Something that has never been done here before is happening in Hood County’s courts and it is expected to move cases along at a faster clip.
With the county growing at such a rapid pace, court dockets tend to be crowded but the COVID-19 pandemic created a significant backlog.
355th District Judge Bryan Bufkin and County Court-at-Law Judge Richard Hattox have agreed to a “cross-assignment” arrangement that is allowed under the Texas Government Code. The agreement, good for one year, was approved by David L. Evans, presiding judge of the Eighth Administrative Judicial Region.
Cross assignments allow judges to hear cases from each other’s courts.
As court-at-law judge, Hattox has jurisdiction over misdemeanor cases. As district judge, Bufkin has jurisdiction over felony cases. In normal circumstances, Hattox would not have authority to preside over felony cases and vice versa. Evans’ signed order eliminates that restriction.
“What that means is, if Judge Hattox has to be out of town, something comes up and he doesn’t have time to get a visiting judge, I can hear his cases,” Bufkin said. “I can hear his misdemeanors if I need to, whereas that couldn’t happen before.”
The arrangement may be particularly beneficial to Bufkin, who has been trying to have two trials per week in his courtroom. Thanks to Hattox’s willingness to help, he is now shooting for three, with Hattox handling “the lower level case” in his courtroom down the hall at the Ralph H. Walton Jr. Justice Center.
As a former district attorney for Hood County and a former longtime defense attorney, Hattox has plenty of experience with felony cases.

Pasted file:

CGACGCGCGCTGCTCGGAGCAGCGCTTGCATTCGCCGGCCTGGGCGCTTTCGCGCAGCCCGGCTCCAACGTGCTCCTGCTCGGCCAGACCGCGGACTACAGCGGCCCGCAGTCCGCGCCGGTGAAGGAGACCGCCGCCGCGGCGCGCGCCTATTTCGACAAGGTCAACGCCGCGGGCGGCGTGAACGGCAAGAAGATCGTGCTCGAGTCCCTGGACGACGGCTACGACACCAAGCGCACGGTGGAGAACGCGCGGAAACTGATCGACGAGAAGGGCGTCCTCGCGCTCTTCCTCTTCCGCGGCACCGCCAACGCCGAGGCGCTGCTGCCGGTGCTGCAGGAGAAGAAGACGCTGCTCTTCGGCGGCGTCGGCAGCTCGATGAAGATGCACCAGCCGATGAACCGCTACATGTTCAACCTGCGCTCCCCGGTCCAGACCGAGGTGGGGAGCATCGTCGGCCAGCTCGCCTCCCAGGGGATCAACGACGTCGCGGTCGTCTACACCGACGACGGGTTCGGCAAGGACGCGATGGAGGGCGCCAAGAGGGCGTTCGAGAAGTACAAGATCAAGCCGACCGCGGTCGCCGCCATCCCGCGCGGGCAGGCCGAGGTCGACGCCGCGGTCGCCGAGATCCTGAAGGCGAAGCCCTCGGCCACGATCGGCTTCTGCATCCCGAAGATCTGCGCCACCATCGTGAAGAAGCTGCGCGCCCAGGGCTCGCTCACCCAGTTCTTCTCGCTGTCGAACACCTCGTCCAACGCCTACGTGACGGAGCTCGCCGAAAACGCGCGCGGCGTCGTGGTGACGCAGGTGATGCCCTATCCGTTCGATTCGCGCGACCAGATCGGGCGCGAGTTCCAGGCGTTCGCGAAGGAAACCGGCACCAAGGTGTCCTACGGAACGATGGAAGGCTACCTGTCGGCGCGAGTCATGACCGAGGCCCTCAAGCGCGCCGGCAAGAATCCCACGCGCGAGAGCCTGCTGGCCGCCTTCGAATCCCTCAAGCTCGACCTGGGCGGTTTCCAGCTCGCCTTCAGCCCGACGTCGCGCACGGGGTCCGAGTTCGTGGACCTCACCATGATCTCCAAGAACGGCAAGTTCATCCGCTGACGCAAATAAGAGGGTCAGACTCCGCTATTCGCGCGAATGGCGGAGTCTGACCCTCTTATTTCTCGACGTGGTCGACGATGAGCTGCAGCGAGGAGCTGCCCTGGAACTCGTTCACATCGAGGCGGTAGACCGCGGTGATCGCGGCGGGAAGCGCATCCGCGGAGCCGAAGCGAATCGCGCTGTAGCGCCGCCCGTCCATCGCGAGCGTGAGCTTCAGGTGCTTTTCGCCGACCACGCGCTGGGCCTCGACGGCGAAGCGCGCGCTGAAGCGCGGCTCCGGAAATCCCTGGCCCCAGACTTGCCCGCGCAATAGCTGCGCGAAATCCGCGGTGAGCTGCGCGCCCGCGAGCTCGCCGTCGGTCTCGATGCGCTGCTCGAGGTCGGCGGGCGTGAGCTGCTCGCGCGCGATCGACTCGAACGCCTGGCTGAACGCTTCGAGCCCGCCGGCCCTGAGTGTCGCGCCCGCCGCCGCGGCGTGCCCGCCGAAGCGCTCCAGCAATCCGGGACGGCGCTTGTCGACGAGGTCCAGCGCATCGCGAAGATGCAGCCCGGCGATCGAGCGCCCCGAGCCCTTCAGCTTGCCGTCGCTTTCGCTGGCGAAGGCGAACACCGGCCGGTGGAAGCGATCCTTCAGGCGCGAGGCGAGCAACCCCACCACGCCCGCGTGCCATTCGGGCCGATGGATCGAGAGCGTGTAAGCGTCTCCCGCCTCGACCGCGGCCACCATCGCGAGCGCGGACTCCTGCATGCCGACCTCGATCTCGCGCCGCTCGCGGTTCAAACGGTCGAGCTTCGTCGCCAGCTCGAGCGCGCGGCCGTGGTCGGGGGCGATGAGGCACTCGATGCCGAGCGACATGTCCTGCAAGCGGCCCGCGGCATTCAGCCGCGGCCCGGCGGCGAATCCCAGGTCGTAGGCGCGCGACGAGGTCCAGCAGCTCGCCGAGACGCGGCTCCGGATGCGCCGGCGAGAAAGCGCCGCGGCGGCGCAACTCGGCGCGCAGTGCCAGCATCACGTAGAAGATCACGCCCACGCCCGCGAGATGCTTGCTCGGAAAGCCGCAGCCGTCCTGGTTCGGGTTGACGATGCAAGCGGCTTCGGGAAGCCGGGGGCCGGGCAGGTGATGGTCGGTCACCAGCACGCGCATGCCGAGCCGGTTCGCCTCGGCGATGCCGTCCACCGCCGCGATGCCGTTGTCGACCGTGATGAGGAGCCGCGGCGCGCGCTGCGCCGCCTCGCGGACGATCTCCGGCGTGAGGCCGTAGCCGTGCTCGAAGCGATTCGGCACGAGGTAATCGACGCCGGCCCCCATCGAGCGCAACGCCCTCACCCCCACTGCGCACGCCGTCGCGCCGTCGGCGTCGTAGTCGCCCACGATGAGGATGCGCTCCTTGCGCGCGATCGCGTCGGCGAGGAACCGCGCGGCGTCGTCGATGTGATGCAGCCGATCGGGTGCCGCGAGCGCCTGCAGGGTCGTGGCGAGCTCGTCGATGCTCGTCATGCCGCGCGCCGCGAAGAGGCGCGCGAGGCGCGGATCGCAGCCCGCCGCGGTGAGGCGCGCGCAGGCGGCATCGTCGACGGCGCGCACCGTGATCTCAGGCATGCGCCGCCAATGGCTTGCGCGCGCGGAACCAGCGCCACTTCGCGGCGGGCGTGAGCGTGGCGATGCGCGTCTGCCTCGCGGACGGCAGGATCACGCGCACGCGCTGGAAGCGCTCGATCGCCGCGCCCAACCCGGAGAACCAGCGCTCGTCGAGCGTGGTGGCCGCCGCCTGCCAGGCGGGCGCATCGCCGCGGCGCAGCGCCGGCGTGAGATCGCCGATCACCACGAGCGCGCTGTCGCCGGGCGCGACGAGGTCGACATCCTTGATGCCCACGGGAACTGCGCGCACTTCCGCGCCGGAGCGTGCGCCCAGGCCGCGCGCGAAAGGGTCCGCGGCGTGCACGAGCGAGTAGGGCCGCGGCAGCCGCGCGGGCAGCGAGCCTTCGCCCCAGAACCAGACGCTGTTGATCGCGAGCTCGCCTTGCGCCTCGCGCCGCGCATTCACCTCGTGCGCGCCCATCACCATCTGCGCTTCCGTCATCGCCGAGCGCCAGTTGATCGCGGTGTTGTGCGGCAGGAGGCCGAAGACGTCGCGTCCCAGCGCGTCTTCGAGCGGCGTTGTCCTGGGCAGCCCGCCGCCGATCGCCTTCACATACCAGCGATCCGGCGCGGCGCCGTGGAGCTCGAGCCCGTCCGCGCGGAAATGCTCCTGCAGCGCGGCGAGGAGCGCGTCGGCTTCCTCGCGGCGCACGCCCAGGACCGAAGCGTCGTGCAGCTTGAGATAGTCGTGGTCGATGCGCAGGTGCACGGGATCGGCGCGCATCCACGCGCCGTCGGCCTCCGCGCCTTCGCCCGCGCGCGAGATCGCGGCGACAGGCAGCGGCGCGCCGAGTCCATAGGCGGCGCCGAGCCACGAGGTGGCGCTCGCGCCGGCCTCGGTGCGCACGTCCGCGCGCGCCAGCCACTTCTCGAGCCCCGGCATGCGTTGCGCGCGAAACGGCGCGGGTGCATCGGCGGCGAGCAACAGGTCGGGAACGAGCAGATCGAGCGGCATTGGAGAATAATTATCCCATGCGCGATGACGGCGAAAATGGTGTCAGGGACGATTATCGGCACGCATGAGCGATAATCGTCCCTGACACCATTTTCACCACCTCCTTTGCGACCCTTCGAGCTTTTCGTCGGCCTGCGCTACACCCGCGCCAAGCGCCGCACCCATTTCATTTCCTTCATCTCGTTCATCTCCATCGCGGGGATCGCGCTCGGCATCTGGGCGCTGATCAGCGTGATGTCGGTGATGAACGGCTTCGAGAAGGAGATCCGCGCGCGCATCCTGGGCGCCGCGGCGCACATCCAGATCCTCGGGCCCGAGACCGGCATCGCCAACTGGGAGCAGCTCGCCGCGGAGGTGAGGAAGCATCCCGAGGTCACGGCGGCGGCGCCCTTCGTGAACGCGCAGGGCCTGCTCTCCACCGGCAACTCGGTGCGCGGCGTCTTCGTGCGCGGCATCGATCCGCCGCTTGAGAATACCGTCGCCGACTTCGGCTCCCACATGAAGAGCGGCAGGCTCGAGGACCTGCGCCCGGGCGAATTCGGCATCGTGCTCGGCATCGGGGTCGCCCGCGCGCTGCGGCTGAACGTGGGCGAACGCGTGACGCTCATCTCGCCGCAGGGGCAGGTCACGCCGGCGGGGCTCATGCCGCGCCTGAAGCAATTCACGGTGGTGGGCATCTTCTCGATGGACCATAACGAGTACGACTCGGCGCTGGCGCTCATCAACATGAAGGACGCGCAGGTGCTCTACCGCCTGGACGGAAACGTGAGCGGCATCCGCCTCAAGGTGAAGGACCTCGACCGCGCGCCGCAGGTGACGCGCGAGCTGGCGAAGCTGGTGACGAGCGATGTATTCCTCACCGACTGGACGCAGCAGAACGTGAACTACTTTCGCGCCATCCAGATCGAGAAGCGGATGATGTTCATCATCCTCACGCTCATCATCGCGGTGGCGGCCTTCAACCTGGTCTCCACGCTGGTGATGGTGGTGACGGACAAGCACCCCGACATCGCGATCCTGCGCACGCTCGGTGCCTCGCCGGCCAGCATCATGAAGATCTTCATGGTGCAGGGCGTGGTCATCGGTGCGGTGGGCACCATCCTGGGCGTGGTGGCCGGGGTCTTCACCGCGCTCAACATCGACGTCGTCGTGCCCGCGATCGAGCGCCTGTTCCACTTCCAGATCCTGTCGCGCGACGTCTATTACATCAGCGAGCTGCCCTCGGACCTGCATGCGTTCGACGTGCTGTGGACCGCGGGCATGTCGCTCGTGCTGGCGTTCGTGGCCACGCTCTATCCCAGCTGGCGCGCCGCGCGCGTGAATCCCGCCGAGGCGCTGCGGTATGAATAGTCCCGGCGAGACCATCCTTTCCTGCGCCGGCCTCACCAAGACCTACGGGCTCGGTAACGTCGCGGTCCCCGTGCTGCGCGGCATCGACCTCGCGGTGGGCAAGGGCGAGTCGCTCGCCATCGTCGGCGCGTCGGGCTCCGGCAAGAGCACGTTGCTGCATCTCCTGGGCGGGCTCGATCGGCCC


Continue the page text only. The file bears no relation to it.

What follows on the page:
“We did it the first time a couple of weeks back,” Bufkin told the Hood County News last week. “And we picked three juries in a day.”
Hattox said that with the high cost involved in maintaining a jail, he feels it is “incumbent on our elected judiciary” to be as efficient as possible.
“Our promise is unprecedented, extremely practical, and maximizes our ability to provide justice in Hood County,” he stated in written remarks to the HCN.
Hattox said that the arrangement was made with the approval of County Judge Ron Massingill, who hears probate and juvenile cases in the courtroom at the courthouse on the square. Although Massingill isn’t directly involved in the case sharing, Hattox indicated that he and Bufkin felt it was appropriate for him to be involved in the agreement.
“Our goal is, by working together, to do the best job we can with what we have available, at the least cost to our taxpayers,” Hattox stated. “There is no doubt that we can and will reduce our jail population and still afford the public the assurance and safety it deserves.”
Asked whether the arrangement might help delay the need for a second district court, Bufkin said he believes that those decisions are based on population.
“But, essentially, the way I look at it is, we have one district court and we have a lot of cases and we’re all willing to work together to help each other out,” he stated. “I think it’s going to be really good for the county.”